Buying property is an investment from which you stand to benefit for a long time to come – but which at the same time requires much more financial wherewithal than many other commodities. The thing about homeownership in Germany, though, is that it remains surprisingly affordable when you look at other countries in Europe: If you wish to become a homeowner in this country, you need to spend little more, on average, than the equivalent of two gross annual salaries for a new 70-square-metre flat, according to calculations done by the chartered accountancy firm of Deloitte. Existing flats tend to be even more affordable.
Higher Costs in Western Europe
The German price level is quite obviously hard to beat: The only other country where you need even less in terms of annual salaries is Denmark. In Italy, by contrast, buying a property will cost you nearly eight years’ salary, compared to factors of nine in France, and of around ten in the United Kingdom. These are the findings of a recent Deloitte survey of Europe’s residential real estate markets. Even in average square-metre prices, Germany tends to undercut all other countries in Western Europe. Prices here are barely above the level reported from transforming countries in Eastern Europe, such as Poland or Hungary – notwithstanding the substantially higher income levels in Germany.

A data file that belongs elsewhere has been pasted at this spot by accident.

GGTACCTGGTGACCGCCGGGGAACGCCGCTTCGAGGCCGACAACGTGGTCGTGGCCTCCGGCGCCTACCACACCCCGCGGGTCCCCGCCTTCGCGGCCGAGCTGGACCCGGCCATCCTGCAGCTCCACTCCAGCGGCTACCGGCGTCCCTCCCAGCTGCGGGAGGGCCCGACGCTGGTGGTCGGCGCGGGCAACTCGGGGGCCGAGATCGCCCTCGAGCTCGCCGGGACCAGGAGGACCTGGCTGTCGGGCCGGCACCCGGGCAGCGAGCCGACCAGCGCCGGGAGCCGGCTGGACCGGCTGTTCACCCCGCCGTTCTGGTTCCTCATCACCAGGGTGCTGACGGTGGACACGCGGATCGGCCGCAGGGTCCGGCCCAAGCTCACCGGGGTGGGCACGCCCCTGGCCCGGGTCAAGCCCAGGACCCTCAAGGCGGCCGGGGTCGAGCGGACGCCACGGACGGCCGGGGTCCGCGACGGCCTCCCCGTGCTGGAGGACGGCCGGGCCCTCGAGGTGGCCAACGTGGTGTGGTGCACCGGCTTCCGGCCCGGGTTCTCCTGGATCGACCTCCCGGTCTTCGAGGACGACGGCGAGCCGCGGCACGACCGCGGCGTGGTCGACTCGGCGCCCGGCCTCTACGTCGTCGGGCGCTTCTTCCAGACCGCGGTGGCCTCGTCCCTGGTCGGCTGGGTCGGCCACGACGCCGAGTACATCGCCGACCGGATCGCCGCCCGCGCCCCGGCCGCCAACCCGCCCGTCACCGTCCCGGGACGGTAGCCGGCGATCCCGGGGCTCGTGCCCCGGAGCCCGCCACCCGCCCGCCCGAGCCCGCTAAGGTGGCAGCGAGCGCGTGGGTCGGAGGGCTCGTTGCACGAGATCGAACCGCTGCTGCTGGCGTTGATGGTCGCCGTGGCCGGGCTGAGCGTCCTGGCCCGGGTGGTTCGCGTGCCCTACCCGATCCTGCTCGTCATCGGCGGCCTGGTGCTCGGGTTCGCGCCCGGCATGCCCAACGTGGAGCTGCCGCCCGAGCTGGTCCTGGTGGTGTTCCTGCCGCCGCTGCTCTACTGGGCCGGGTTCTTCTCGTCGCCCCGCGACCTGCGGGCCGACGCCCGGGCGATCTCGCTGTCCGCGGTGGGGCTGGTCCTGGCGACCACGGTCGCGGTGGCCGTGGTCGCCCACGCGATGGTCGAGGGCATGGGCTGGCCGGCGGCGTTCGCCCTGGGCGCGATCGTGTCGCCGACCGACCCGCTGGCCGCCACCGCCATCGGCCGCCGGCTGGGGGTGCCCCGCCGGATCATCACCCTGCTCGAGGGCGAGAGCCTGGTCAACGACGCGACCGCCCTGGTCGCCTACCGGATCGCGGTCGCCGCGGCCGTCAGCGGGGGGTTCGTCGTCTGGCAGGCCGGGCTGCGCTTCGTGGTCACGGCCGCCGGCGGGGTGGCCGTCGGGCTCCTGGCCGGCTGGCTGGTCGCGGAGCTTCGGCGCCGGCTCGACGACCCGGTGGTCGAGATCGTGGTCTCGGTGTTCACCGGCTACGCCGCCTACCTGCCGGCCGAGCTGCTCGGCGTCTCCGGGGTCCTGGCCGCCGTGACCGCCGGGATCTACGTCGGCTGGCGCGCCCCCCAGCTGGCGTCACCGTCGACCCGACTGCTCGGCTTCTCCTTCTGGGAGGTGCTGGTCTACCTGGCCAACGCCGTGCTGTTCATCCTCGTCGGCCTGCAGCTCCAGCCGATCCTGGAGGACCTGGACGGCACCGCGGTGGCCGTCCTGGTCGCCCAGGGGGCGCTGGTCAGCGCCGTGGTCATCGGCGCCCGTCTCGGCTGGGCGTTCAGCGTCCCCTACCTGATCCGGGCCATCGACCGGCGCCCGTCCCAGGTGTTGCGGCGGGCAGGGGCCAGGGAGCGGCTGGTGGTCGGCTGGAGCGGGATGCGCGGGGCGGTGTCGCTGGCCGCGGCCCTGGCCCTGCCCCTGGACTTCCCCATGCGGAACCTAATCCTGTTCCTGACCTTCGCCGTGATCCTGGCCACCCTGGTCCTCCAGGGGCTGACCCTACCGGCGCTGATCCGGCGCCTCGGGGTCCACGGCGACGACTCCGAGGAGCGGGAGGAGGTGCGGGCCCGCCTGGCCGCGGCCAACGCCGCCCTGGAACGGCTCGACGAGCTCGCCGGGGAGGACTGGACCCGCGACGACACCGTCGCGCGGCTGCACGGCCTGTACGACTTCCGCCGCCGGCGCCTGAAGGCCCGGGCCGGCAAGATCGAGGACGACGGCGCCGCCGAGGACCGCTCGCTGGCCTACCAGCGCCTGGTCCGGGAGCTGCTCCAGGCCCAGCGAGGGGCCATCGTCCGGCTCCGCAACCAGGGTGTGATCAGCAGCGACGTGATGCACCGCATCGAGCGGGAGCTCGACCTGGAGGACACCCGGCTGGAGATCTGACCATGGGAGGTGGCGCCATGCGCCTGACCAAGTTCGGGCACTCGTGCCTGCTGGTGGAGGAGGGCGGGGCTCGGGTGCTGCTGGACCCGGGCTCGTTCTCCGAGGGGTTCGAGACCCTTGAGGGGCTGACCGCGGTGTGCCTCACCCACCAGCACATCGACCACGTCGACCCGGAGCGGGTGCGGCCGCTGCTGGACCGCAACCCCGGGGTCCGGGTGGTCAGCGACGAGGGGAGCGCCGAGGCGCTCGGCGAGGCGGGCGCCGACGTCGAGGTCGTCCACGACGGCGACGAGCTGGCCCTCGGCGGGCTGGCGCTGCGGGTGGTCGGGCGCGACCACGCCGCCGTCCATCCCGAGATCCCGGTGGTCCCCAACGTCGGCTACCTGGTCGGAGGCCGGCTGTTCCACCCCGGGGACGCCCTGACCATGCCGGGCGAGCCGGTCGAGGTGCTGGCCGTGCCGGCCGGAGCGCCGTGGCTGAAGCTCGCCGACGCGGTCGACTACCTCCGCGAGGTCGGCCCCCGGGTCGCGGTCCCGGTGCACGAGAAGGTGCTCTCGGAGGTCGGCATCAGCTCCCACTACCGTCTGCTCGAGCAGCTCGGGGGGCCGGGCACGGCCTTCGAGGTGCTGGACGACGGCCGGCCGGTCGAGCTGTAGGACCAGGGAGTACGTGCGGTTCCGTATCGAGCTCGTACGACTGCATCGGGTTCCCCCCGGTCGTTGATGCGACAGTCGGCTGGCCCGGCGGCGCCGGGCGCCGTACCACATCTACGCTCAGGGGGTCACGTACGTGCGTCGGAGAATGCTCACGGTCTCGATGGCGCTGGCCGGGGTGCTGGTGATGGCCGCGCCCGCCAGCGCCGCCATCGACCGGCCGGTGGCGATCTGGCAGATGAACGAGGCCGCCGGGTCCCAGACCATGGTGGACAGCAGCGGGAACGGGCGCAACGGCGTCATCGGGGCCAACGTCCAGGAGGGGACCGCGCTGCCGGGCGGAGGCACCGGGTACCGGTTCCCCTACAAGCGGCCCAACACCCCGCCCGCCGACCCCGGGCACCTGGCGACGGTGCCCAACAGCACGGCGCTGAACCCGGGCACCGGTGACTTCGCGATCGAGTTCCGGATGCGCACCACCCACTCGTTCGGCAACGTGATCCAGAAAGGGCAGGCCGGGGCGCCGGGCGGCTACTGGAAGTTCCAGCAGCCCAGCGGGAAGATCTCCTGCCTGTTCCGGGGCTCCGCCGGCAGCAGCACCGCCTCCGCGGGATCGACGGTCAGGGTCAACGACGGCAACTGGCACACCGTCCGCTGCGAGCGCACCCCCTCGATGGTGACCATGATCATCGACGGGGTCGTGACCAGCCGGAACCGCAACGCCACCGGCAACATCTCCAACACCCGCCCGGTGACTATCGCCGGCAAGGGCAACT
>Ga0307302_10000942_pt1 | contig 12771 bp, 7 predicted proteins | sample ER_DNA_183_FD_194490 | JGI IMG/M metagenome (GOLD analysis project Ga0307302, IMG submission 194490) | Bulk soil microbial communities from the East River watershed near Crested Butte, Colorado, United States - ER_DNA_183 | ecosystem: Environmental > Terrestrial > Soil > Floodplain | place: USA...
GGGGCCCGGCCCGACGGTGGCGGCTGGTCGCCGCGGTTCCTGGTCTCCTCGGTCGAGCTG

Homeownership not the Standard Form of Residence in Germany
But while buying property is quite affordable in Germany, the country’s homeownership rate lags far behind that of other EU member states. In fact, Germany is the only one among the countries studied where the number of rental households is higher than the number of owner-occupied homes. This is startling insofar as there are many good reasons for owning property outright. Immunity to rental growth, inflation hedging, and low costs of living in old age are just three sound arguments in favour of homeownership. To be sure, the homeownership rate has perked up slightly in recent years, and stood at 46 percent in 2011 according to the latest figures. But this is still a far cry from levels seen in Italy or Hungary, to say nothing of Spain where more than 80 percent of the people owner-occupy their homes.